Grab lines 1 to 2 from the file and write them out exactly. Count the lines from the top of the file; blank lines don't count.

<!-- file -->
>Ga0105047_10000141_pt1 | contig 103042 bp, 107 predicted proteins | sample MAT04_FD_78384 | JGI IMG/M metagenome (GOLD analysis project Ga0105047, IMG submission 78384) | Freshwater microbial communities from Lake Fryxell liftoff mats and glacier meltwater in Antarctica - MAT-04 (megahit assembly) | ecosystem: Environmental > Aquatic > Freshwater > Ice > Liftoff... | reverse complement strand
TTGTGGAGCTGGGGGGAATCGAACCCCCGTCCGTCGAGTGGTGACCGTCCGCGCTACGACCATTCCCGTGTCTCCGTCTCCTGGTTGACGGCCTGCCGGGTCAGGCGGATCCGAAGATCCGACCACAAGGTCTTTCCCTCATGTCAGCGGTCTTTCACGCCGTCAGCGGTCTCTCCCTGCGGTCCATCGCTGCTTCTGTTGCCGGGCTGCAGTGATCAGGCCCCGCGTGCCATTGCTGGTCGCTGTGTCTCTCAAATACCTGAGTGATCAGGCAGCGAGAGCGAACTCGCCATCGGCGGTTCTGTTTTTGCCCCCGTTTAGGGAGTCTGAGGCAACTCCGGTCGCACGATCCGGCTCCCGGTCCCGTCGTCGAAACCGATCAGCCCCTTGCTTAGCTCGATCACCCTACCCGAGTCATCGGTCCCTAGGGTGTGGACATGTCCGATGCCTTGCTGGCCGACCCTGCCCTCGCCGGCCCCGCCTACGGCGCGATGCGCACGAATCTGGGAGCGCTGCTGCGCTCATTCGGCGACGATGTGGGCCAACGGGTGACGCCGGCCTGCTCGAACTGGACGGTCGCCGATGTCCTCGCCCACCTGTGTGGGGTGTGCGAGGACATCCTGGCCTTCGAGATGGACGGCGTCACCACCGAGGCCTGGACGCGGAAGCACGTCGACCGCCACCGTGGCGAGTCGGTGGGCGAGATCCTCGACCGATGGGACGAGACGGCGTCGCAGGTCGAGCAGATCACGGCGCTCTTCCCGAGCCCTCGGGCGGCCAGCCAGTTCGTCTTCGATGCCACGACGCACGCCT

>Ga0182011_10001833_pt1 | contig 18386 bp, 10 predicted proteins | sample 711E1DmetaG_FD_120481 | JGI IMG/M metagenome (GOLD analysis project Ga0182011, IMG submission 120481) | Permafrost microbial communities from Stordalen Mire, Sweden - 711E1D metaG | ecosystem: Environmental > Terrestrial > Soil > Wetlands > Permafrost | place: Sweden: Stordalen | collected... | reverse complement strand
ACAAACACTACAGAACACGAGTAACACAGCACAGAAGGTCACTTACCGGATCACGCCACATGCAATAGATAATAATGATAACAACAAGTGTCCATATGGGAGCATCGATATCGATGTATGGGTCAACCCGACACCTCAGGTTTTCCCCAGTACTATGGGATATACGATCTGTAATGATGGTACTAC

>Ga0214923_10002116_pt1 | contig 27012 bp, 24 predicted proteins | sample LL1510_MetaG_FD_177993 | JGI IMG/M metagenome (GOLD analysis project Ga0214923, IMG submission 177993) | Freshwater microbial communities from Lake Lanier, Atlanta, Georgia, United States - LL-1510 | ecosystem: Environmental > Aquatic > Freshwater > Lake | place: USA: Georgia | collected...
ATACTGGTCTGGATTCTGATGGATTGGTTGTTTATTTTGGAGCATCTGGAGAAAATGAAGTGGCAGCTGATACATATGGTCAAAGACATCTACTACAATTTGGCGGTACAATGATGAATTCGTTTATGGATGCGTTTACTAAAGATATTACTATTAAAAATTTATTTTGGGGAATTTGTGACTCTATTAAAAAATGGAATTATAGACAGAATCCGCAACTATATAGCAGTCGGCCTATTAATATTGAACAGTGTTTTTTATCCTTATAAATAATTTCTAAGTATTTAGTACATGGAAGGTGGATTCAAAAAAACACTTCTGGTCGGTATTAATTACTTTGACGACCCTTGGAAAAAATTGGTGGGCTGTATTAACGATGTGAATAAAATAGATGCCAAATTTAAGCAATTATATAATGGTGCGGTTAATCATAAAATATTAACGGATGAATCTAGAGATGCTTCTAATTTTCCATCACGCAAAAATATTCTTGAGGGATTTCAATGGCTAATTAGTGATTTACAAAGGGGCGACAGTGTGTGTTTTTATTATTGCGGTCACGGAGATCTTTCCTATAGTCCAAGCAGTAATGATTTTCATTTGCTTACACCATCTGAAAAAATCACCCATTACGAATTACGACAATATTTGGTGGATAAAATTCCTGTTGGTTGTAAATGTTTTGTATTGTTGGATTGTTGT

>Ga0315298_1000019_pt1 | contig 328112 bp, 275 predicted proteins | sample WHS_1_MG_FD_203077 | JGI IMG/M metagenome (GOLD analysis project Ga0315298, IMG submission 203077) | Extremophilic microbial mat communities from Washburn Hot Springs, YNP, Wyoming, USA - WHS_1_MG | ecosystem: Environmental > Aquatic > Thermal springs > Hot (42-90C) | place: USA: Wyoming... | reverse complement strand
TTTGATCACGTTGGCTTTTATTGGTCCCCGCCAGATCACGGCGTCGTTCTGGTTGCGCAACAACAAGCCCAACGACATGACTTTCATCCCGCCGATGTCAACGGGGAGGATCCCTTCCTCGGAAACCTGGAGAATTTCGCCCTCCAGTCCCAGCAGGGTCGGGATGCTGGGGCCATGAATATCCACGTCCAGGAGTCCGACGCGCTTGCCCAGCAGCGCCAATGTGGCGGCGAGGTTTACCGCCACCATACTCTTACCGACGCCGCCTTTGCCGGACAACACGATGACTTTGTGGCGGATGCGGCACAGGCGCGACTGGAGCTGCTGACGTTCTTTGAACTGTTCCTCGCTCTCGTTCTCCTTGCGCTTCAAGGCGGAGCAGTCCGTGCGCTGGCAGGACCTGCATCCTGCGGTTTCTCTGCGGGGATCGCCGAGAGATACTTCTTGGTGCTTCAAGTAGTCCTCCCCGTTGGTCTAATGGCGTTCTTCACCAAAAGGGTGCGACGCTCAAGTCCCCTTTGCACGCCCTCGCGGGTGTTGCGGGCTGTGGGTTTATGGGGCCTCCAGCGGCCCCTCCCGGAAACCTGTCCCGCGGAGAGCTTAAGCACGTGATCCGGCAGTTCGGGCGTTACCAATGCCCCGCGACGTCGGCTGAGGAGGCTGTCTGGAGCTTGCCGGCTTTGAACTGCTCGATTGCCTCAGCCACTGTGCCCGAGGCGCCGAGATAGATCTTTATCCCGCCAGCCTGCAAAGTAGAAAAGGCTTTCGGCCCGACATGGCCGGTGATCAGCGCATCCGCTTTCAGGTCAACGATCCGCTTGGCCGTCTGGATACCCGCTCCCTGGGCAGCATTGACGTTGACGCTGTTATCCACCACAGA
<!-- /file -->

>Ga0105047_10000141_pt1 | contig 103042 bp, 107 predicted proteins | sample MAT04_FD_78384 | JGI IMG/M metagenome (GOLD analysis project Ga0105047, IMG submission 78384) | Freshwater microbial communities from Lake Fryxell liftoff mats and glacier meltwater in Antarctica - MAT-04 (megahit assembly) | ecosystem: Environmental > Aquatic > Freshwater > Ice > Liftoff... | reverse complement strand
TTGTGGAGCTGGGGGGAATCGAACCCCCGTCCGTCGAGTGGTGACCGTCCGCGCTACGACCATTCCCGTGTCTCCGTCTCCTGGTTGACGGCCTGCCGGGTCAGGCGGATCCGAAGATCCGACCACAAGGTCTTTCCCTCATGTCAGCGGTCTTTCACGCCGTCAGCGGTCTCTCCCTGCGGTCCATCGCTGCTTCTGTTGCCGGGCTGCAGTGATCAGGCCCCGCGTGCCATTGCTGGTCGCTGTGTCTCTCAAATACCTGAGTGATCAGGCAGCGAGAGCGAACTCGCCATCGGCGGTTCTGTTTTTGCCCCCGTTTAGGGAGTCTGAGGCAACTCCGGTCGCACGATCCGGCTCCCGGTCCCGTCGTCGAAACCGATCAGCCCCTTGCTTAGCTCGATCACCCTACCCGAGTCATCGGTCCCTAGGGTGTGGACATGTCCGATGCCTTGCTGGCCGACCCTGCCCTCGCCGGCCCCGCCTACGGCGCGATGCGCACGAATCTGGGAGCGCTGCTGCGCTCATTCGGCGACGATGTGGGCCAACGGGTGACGCCGGCCTGCTCGAACTGGACGGTCGCCGATGTCCTCGCCCACCTGTGTGGGGTGTGCGAGGACATCCTGGCCTTCGAGATGGACGGCGTCACCACCGAGGCCTGGACGCGGAAGCACGTCGACCGCCACCGTGGCGAGTCGGTGGGCGAGATCCTCGACCGATGGGACGAGACGGCGTCGCAGGTCGAGCAGATCACGGCGCTCTTCCCGAGCCCTCGGGCGGCCAGCCAGTTCGTCTTCGATGCCACGACGCACGCCT